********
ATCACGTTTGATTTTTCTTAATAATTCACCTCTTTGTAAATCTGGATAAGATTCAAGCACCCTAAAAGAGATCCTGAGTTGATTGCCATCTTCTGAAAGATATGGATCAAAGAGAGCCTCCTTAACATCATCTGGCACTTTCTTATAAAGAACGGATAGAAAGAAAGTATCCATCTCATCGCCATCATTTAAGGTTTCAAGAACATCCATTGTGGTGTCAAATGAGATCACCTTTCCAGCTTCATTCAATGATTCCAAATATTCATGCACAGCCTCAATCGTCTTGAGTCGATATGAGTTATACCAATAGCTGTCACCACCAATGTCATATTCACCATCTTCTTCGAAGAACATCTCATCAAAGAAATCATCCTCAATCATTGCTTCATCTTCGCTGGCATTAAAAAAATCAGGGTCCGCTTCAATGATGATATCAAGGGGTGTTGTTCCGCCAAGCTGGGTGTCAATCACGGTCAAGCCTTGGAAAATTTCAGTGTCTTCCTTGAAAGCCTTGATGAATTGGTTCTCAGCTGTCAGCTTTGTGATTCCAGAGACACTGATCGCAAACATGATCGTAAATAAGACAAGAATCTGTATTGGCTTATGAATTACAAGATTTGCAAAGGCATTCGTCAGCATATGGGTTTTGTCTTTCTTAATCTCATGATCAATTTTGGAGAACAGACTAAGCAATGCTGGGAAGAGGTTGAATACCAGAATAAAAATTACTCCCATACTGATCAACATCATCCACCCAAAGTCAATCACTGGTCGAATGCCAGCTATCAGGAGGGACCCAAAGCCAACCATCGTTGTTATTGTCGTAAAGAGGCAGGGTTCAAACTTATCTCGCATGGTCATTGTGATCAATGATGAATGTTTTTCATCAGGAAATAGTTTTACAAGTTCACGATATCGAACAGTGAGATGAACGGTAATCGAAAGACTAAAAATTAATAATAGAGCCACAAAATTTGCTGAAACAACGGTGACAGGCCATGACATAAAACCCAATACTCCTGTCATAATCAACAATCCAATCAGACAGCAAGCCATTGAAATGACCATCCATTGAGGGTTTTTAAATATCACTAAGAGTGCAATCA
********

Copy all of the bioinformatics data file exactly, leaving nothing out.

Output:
ATCACGTTTGATTTTTCTTAATAATTCACCTCTTTGTAAATCTGGATAAGATTCAAGCACCCTAAAAGAGATCCTGAGTTGATTGCCATCTTCTGAAAGATATGGATCAAAGAGAGCCTCCTTAACATCATCTGGCACTTTCTTATAAAGAACGGATAGAAAGAAAGTATCCATCTCATCGCCATCATTTAAGGTTTCAAGAACATCCATTGTGGTGTCAAATGAGATCACCTTTCCAGCTTCATTCAATGATTCCAAATATTCATGCACAGCCTCAATCGTCTTGAGTCGATATGAGTTATACCAATAGCTGTCACCACCAATGTCATATTCACCATCTTCTTCGAAGAACATCTCATCAAAGAAATCATCCTCAATCATTGCTTCATCTTCGCTGGCATTAAAAAAATCAGGGTCCGCTTCAATGATGATATCAAGGGGTGTTGTTCCGCCAAGCTGGGTGTCAATCACGGTCAAGCCTTGGAAAATTTCAGTGTCTTCCTTGAAAGCCTTGATGAATTGGTTCTCAGCTGTCAGCTTTGTGATTCCAGAGACACTGATCGCAAACATGATCGTAAATAAGACAAGAATCTGTATTGGCTTATGAATTACAAGATTTGCAAAGGCATTCGTCAGCATATGGGTTTTGTCTTTCTTAATCTCATGATCAATTTTGGAGAACAGACTAAGCAATGCTGGGAAGAGGTTGAATACCAGAATAAAAATTACTCCCATACTGATCAACATCATCCACCCAAAGTCAATCACTGGTCGAATGCCAGCTATCAGGAGGGACCCAAAGCCAACCATCGTTGTTATTGTCGTAAAGAGGCAGGGTTCAAACTTATCTCGCATGGTCATTGTGATCAATGATGAATGTTTTTCATCAGGAAATAGTTTTACAAGTTCACGATATCGAACAGTGAGATGAACGGTAATCGAAAGACTAAAAATTAATAATAGAGCCACAAAATTTGCTGAAACAACGGTGACAGGCCATGACATAAAACCCAATACTCCTGTCATAATCAACAATCCAATCAGACAGCAAGCCATTGAAATGACCATCCATTGAGGGTTTTTAAATATCACTAAGAGTGCAATCA